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Devon's having Fits

HI I was just wondering if anyone has had their Devon's suddenly start having fits for no reason..
MY Devon yesterday I noticed that she was drooling from the mouth but I just wiped it and thought nothing of it.
This morning I was woken up by her what first looked like she was sneezing but she was going around in circles  and then I grabbed her and just held her and her head was jerking back and forth. She seems alright at the moment and has just gone and had some food ..
I am waiting for the Vets to open and I am taking her down to be checked over. I have also noticed that she has put on a lot of weight suddenly too.
I was just wondering if anyone has had a similar thing happen to their Devon.  I am really worried about her..



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  • Sorry Deb, I can't help, but I would certaily get her to the vet ASAP. Good luck & I hope she will be OK.
  • I have experience of one Devon having so-called idiopathic epilepsy, though the Vet doesn't even seem sure it is epilepsy, but that's what the fits sound like. This lovely girl was 14 months old when she left me, and perfectly fine as far as never having shown any sort of abnormal behaviour or having fits.

    But within about 2 months in her new home (with a fabulous owner I hasten to add) she started having these fits or seizures. Since the owner had experience of a human who fitted, she knew what it was and what to do during the seizures. We both tried to research it, but there seems little known.

    I always suspected that it must be something different in the new environment triggering it, maybe something she reacted to, because to me, it's hard to explain why it would suddenly start happening at that age.

    I have to say I've never actually seen her fit as she's never had one when I've been at her home.

    The Vets' answer was wanting to put her on very strong drugs with nasty side effects and the owner eventually was convinced to see an animal homoeopath and has been working with her, with some success. Last I checked, the seizures were much less frequent. With moving house etc, it's been a few months since I was in touch so I must ring and catch up on how she's doing.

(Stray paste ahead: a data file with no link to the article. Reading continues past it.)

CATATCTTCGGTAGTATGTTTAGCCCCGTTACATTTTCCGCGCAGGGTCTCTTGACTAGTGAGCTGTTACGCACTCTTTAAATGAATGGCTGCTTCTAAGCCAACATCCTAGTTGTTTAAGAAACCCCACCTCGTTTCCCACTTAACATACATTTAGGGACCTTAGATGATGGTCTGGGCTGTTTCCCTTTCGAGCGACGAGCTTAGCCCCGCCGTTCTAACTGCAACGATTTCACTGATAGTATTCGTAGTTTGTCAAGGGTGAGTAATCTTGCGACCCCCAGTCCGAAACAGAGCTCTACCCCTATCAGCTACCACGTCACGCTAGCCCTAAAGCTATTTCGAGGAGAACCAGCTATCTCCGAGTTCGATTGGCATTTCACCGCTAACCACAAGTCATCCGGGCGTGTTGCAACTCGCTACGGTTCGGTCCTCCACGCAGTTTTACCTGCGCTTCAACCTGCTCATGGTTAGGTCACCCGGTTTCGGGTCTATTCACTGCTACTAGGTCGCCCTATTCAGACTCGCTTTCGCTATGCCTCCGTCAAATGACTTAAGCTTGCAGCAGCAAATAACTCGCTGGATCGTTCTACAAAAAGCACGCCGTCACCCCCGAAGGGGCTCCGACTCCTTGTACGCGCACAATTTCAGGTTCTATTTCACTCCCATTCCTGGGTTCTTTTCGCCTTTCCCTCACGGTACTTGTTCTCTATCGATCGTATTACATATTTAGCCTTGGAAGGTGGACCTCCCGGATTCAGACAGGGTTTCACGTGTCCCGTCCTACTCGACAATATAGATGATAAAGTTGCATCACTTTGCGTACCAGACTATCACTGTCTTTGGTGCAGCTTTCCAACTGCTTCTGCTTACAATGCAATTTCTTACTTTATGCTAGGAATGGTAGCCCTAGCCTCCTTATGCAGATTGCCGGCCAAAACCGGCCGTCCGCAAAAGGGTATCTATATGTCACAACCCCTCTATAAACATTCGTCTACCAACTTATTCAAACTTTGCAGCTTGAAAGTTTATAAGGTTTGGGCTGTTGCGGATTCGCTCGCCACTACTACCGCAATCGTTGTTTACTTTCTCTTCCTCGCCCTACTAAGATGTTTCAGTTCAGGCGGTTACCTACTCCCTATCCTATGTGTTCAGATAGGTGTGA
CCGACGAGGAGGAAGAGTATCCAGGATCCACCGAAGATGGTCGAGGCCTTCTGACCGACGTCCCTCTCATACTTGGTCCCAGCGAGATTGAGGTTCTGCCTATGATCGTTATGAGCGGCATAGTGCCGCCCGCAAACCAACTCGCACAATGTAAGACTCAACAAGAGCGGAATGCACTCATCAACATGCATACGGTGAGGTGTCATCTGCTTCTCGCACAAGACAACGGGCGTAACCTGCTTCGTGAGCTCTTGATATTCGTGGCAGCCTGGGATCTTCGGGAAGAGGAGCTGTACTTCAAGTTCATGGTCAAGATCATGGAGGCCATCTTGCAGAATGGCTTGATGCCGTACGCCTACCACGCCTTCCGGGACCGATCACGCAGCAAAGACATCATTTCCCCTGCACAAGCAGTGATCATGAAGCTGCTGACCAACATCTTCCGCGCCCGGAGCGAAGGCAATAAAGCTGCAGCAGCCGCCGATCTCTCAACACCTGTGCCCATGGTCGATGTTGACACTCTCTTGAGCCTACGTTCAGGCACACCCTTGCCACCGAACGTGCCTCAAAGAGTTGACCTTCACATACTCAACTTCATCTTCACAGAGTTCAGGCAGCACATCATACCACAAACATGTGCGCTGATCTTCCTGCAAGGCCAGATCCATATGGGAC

However I have to add that the reason this girl did leave me at 14 months was as a result of a tiny abdominal hernia as a kitten. I had no experience of hernias before that, so decided to get it surgically fixed, and when the Vet opened her, he found she had one of the two crossover layers of stomach muscle missing, a developmental fault. So she just became a stayer, until her new Mum purrsuaded me otherwise and she went to live in a single-cat house.

    Weight gain was not an issue with my girl either.

    I'm not sure that any of that helps you with Sienna though.
  • Hi thank you both for all your help. I took her to the Vets and she said that is sounded like a fit and that we just have to keep an eye on her and wait and see what happens next.
    I am so worried about her. I think that the fit has affected her as her behavior has changed. I find myself looking to see if she is ok. I was ask by my daughter why was I so upset as she is only a cat and you can always get another one.. To me she is my baby she sleeps with me she is my closest friend she never complains about me. She doesn't judge me .. All she asks is that I give her a clean litter box and fresh water and food.. She might be a cat but she is nicer than a lot of humans I know.. The weight gain the vet said is muscle so I am just waiting to see what happens


    Pam Dowling said:
    I have experience of one Devon having so-called idiopathic epilepsy, though the Vet doesn't even seem sure it is epilepsy, but that's what the fits sound like. This lovely girl was 14 months old when she left me, and perfectly fine as far as never having shown any sort of abnormal behaviour or having fits.

    But within about 2 months in her new home (with a fabulous owner I hasten to add) she started having these fits or seizures. Since the owner had experience of a human who fitted, she knew what it was and what to do during the seizures. We both tried to research it, but there seems little known.

    I always suspected that it must be something different in the new environment triggering it, maybe something she reacted to, because to me, it's hard to explain why it would suddenly start happening at that age.

    I have to say I've never actually seen her fit as she's never had one when I've been at her home.

    The Vets' answer was wanting to put her on very strong drugs with nasty side effects and the owner eventually was convinced to see an animal homoeopath and has been working with her, with some success. Last I checked, the seizures were much less frequent. With moving house etc, it's been a few months since I was in touch so I must ring and catch up on how she's doing.

    However I have to add that the reason this girl did leave me at 14 months was as a result of a tiny abdominal hernia as a kitten. I had no experience of hernias before that, so decided to get it surgically fixed, and when the Vet opened her, he found she had one of the two crossover layers of stomach muscle missing, a developmental fault. So she just became a stayer, until her new Mum purrsuaded me otherwise and she went to live in a single-cat house.